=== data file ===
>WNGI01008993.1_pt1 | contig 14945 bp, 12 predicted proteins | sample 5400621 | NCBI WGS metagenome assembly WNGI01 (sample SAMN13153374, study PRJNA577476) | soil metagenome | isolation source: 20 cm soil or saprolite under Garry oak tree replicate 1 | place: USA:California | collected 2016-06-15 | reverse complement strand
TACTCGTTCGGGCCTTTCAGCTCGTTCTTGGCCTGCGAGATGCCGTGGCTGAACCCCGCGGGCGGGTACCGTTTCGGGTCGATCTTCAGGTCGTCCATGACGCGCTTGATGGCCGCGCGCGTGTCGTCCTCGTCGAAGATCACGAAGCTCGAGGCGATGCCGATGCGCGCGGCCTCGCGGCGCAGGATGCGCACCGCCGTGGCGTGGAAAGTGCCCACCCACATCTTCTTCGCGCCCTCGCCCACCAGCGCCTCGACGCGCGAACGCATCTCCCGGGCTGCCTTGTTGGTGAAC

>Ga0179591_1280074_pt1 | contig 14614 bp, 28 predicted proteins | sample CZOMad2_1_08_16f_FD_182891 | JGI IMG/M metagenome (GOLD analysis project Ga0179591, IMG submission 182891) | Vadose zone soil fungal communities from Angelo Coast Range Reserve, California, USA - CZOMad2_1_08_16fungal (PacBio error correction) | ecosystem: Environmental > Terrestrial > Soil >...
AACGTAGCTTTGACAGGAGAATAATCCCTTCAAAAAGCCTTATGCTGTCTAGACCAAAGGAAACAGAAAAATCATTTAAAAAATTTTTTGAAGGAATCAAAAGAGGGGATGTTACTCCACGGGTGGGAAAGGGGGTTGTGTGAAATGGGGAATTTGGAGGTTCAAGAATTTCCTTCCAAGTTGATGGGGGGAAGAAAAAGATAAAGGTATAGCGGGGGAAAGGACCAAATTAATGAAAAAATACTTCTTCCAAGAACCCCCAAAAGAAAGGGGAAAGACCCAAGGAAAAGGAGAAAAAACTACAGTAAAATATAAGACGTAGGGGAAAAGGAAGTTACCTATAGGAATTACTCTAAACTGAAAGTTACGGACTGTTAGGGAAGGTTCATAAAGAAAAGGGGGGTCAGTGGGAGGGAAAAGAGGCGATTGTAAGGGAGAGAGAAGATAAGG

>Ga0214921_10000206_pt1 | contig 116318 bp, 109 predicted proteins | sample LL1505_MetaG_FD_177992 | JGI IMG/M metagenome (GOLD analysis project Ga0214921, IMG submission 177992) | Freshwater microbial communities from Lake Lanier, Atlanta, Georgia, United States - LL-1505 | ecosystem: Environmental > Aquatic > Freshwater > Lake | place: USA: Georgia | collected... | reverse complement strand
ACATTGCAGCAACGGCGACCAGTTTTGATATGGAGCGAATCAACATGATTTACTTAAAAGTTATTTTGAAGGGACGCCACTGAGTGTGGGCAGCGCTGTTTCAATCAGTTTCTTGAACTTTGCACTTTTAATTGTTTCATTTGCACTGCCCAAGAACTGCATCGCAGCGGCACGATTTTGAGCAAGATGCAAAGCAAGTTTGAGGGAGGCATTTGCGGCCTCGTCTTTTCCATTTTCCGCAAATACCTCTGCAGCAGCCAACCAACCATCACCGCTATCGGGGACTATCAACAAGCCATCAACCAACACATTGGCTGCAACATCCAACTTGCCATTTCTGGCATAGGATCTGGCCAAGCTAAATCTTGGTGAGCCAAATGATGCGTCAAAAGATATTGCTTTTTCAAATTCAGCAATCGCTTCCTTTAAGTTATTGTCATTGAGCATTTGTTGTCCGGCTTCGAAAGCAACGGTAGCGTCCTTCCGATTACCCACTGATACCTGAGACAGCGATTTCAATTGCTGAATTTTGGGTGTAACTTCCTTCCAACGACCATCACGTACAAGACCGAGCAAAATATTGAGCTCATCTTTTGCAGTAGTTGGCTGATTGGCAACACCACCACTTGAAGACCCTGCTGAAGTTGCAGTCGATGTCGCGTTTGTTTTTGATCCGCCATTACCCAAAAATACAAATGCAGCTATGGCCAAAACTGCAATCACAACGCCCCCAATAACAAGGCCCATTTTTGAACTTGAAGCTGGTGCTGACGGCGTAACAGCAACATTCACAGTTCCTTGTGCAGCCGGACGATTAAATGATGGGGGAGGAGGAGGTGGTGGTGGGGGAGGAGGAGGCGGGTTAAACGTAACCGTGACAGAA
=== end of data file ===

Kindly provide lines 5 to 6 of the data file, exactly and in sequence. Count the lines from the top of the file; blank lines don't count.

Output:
>Ga0214921_10000206_pt1 | contig 116318 bp, 109 predicted proteins | sample LL1505_MetaG_FD_177992 | JGI IMG/M metagenome (GOLD analysis project Ga0214921, IMG submission 177992) | Freshwater microbial communities from Lake Lanier, Atlanta, Georgia, United States - LL-1505 | ecosystem: Environmental > Aquatic > Freshwater > Lake | place: USA: Georgia | collected... | reverse complement strand
ACATTGCAGCAACGGCGACCAGTTTTGATATGGAGCGAATCAACATGATTTACTTAAAAGTTATTTTGAAGGGACGCCACTGAGTGTGGGCAGCGCTGTTTCAATCAGTTTCTTGAACTTTGCACTTTTAATTGTTTCATTTGCACTGCCCAAGAACTGCATCGCAGCGGCACGATTTTGAGCAAGATGCAAAGCAAGTTTGAGGGAGGCATTTGCGGCCTCGTCTTTTCCATTTTCCGCAAATACCTCTGCAGCAGCCAACCAACCATCACCGCTATCGGGGACTATCAACAAGCCATCAACCAACACATTGGCTGCAACATCCAACTTGCCATTTCTGGCATAGGATCTGGCCAAGCTAAATCTTGGTGAGCCAAATGATGCGTCAAAAGATATTGCTTTTTCAAATTCAGCAATCGCTTCCTTTAAGTTATTGTCATTGAGCATTTGTTGTCCGGCTTCGAAAGCAACGGTAGCGTCCTTCCGATTACCCACTGATACCTGAGACAGCGATTTCAATTGCTGAATTTTGGGTGTAACTTCCTTCCAACGACCATCACGTACAAGACCGAGCAAAATATTGAGCTCATCTTTTGCAGTAGTTGGCTGATTGGCAACACCACCACTTGAAGACCCTGCTGAAGTTGCAGTCGATGTCGCGTTTGTTTTTGATCCGCCATTACCCAAAAATACAAATGCAGCTATGGCCAAAACTGCAATCACAACGCCCCCAATAACAAGGCCCATTTTTGAACTTGAAGCTGGTGCTGACGGCGTAACAGCAACATTCACAGTTCCTTGTGCAGCCGGACGATTAAATGATGGGGGAGGAGGAGGTGGTGGTGGGGGAGGAGGAGGCGGGTTAAACGTAACCGTGACAGAA